Do you find yourself being too empathetic to the point that other people’s problems are bringing you down with them?
Maybe you find yourself too caught up in your own feelings to see someone else’s?
Or maybe you can only see things coldly - like a third party not really involved in anything.
If any of these statements apply to you, then you’re probably stuck in one of the 3 perceptual positions. Once you understand this mental tool, you’ll no longer be a victim of your brain’s faulty default setting, but instead you’ll be capable of easily shifting to whatever position the situation demands.
Every one of us switches between one of three different viewpoints in the world - some do it better than others. The self, the other, or the observer.
The self position is simple. It is fully associated, like you are looking out your own eyes and feeling the feelings inside of you.
The other is the opposite. You put yourself in someone else’s body and experience their feelings from their point of view. This is helpful to empathize and that’s why the old cliche of “walking in someone else’s shoes” became an old cliche to begin with.
The observer is like watching an interaction from above or off to the side. You’re seeing things from a distance. This gives you the ability to detach from the emotions the involved parties are feeling and see things from an outsider perspective.
Things get tricky when you realize our culture jams us into one position. Women, for example, are often pushed into the position of the other - taught from a young age that it is important to take care of other people’s feelings and to be considerate of what other people are thinking or feeling. Men are pushed away from the self by being told they aren’t allowed to cry or be emotional and driven to the observer perspective which often causes us trouble in relationships since we can’t step into our significant others’ feelings to get a handle on what is going on with the people we care about.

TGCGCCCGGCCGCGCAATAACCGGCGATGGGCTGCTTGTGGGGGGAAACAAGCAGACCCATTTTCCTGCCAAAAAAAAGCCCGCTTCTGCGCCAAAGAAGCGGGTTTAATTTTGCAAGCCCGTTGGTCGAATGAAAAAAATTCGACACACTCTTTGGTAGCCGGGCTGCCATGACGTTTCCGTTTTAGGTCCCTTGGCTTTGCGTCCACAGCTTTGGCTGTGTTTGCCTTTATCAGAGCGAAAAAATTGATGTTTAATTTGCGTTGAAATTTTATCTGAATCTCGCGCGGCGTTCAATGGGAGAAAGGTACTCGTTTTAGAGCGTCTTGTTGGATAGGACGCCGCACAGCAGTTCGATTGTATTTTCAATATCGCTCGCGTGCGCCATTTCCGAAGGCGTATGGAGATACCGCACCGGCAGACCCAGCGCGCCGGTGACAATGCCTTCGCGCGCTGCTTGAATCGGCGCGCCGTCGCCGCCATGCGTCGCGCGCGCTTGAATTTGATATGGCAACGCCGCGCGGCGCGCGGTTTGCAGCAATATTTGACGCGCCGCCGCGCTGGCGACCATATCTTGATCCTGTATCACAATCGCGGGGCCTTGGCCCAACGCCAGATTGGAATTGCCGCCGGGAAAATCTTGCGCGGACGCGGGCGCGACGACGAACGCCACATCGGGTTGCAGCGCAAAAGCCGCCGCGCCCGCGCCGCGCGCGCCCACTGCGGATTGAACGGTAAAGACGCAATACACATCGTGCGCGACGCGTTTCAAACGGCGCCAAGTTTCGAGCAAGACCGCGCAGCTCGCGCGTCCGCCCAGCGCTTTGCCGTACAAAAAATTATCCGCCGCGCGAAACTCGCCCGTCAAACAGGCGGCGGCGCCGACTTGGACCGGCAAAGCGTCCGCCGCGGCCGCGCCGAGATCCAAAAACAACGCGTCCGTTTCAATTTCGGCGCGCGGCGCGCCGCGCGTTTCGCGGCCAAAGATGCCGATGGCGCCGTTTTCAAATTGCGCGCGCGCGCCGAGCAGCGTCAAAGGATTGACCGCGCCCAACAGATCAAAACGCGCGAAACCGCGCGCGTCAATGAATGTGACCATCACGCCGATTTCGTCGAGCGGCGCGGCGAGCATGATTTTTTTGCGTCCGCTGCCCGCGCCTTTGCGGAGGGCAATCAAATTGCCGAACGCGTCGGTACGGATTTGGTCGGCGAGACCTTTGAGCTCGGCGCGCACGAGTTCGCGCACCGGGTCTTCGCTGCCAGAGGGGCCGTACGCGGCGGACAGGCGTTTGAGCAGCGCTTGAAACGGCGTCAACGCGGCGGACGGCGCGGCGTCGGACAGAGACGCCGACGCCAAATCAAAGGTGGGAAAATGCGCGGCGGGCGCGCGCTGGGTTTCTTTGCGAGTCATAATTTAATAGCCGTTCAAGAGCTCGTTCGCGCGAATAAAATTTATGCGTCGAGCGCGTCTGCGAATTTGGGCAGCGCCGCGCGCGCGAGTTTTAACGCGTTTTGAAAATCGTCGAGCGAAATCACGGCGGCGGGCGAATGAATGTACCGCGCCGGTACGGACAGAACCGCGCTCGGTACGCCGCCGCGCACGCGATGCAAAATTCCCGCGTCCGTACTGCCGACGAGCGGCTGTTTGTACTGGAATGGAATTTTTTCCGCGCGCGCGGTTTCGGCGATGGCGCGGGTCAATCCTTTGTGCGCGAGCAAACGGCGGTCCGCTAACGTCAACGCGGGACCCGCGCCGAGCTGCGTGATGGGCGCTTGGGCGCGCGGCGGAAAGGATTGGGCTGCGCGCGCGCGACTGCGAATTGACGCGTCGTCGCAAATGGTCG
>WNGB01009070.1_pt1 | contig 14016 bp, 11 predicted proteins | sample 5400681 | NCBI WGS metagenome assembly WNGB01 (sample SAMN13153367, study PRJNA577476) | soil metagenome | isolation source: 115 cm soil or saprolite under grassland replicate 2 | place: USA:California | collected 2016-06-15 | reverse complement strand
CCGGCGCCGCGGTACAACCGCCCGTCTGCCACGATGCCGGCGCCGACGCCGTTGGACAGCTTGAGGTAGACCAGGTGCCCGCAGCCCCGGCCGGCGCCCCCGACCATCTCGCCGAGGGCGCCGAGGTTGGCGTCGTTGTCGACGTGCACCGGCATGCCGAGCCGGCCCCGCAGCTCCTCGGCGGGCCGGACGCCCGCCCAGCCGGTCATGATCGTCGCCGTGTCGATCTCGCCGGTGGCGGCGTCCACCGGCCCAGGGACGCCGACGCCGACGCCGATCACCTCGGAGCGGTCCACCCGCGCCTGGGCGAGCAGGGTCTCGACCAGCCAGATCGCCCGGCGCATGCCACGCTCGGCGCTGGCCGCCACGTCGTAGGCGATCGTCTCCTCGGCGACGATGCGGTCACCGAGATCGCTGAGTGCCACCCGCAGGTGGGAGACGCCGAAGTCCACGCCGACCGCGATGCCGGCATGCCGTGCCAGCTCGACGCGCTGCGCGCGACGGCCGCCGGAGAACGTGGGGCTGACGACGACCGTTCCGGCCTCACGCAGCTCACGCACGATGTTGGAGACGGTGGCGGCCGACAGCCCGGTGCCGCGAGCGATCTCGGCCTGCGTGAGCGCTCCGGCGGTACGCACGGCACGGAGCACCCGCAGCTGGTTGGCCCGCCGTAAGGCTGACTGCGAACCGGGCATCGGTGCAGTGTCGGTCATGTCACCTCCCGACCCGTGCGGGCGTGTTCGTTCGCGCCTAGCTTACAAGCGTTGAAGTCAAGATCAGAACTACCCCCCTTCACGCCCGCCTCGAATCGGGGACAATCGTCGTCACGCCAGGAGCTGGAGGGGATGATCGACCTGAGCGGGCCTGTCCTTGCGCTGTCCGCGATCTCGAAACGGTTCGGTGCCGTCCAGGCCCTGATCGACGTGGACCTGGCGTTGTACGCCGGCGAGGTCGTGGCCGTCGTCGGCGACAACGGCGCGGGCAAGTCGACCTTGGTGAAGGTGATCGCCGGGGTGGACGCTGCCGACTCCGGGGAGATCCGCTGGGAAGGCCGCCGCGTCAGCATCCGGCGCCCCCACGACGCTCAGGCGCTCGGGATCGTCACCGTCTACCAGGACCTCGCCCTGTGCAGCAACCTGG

To start utilizing this concept - think of the last conflict you had with another person. That could be a spouse, a friend, a coworker, or a boss and replay the event in your head like a movie. Do it three times switching from the self, to the other, to the observer.
If you can utilize this regularly and in the moment, you will almost instantly become a more understanding person that can solve problems quickly. Your coworkers, significant others, family and friends will be amazed at how good you have become at resolving conflict.
Let me know how it works out for you. And if you’re ready to make some real improvements, MAKE YOUR MOVE and schedule your free strategy session by clicking here.
Your life coach.
The Andrew Warner Podcast: